Words: spinster, n.

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The Independent Culture
THE Brighton Evening Argus described a murdered woman in Worthing as a spinster. It must use the Collins dictionary, which lets it pass without warning. The Concise Oxford calls it "chiefly derogatory" and Encarta an "offensive term".

A Middle English word for one who spins fibre (from the Old English spin with many Teutonic variants), it is first cited by the OED from the early 18th century as a term for a woman bereft of any alternative pleasure. Johnson, however, saw an instance in Othello.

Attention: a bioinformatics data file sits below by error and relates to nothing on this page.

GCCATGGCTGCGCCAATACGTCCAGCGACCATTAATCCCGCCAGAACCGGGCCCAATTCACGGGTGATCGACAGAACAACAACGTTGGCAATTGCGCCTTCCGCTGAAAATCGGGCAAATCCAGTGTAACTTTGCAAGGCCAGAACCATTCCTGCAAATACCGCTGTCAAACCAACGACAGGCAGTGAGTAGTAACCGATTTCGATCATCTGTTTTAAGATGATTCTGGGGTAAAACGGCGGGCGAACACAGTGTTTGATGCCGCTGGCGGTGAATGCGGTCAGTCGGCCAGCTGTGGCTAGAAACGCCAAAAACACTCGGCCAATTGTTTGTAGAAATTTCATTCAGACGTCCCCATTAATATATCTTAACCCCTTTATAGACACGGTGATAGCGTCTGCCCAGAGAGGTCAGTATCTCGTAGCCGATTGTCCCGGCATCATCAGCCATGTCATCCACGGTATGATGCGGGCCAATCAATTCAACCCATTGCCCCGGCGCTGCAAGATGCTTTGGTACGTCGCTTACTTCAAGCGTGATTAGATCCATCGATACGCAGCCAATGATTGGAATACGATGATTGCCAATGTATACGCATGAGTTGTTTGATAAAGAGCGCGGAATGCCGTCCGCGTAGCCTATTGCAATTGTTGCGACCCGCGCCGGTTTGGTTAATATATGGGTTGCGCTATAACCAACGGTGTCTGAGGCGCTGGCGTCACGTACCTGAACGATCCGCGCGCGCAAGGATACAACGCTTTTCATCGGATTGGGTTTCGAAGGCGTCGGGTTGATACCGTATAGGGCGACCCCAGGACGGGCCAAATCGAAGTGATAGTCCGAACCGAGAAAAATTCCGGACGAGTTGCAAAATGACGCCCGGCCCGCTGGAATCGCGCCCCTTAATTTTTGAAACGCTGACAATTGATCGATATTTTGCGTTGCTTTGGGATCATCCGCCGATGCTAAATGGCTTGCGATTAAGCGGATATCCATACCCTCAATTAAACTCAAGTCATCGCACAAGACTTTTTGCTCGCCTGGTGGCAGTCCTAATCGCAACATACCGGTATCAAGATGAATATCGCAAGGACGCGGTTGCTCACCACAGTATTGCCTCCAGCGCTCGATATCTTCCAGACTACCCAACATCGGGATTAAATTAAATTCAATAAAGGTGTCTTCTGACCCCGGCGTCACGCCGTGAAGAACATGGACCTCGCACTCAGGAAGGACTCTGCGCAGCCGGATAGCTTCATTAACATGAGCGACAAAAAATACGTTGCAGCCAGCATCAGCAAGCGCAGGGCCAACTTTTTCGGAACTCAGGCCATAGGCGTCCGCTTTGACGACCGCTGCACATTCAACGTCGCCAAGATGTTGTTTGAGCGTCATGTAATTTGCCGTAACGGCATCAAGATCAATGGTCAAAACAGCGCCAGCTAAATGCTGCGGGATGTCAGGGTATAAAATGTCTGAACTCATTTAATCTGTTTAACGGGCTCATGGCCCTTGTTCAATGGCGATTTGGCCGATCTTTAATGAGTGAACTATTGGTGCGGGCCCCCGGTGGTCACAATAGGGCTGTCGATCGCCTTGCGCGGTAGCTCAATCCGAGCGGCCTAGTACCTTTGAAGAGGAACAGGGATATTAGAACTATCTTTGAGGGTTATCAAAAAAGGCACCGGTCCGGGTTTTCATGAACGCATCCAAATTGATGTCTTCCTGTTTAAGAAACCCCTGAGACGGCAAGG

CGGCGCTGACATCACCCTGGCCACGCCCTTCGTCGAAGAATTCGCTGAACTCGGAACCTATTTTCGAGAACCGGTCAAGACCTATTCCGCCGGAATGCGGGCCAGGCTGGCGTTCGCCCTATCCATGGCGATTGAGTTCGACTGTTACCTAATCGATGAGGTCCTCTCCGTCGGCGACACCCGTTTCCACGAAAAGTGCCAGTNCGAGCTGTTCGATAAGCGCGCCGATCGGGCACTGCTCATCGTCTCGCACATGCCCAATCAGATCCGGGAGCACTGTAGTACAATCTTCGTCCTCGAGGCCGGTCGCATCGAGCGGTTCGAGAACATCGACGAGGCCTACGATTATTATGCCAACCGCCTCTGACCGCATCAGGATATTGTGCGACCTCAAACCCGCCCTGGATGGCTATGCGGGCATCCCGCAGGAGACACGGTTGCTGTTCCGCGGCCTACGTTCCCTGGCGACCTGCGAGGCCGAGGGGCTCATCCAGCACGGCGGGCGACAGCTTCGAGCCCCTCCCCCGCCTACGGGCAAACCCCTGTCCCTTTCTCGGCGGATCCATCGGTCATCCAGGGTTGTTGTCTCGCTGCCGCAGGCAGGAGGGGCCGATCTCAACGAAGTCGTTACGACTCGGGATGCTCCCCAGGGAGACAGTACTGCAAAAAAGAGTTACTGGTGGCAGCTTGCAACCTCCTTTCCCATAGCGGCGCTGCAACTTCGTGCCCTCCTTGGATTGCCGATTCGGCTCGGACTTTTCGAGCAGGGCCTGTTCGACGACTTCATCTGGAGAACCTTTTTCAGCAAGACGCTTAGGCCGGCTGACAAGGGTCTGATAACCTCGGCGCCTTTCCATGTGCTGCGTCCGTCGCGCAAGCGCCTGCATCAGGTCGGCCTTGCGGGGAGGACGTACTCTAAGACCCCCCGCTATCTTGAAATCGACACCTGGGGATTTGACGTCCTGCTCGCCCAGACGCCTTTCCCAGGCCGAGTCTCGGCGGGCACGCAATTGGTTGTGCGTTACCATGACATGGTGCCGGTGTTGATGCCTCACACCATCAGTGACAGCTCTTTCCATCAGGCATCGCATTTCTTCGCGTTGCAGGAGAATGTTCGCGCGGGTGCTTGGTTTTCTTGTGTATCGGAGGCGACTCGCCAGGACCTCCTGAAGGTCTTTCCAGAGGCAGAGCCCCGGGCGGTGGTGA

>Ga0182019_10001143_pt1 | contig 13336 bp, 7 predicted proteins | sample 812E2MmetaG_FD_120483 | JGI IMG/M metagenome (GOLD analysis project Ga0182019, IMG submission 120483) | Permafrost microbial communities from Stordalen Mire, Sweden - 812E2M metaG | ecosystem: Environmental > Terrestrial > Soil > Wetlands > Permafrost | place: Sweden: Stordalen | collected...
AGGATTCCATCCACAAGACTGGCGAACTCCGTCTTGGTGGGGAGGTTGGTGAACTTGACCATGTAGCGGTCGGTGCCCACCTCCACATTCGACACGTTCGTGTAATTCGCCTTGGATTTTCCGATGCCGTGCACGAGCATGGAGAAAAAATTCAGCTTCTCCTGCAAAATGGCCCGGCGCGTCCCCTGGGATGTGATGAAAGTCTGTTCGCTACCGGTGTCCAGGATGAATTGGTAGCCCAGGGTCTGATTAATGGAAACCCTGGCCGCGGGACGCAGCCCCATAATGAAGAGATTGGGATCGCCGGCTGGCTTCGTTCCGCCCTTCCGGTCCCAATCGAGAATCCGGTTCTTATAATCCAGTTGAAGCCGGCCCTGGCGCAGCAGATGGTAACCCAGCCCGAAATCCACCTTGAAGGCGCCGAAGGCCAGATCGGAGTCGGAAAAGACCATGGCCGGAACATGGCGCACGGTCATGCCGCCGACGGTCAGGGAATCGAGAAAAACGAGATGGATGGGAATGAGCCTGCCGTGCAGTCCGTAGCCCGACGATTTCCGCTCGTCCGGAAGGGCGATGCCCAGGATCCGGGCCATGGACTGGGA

Absent from all these is its contrasting, 17th-century sense of prostitute or adulterer - from the punning phrase "to make crooked spindles": the neglect of wifely duties for other pleasures. Perhaps Bridget Jones will soon revive a crooked spindle.

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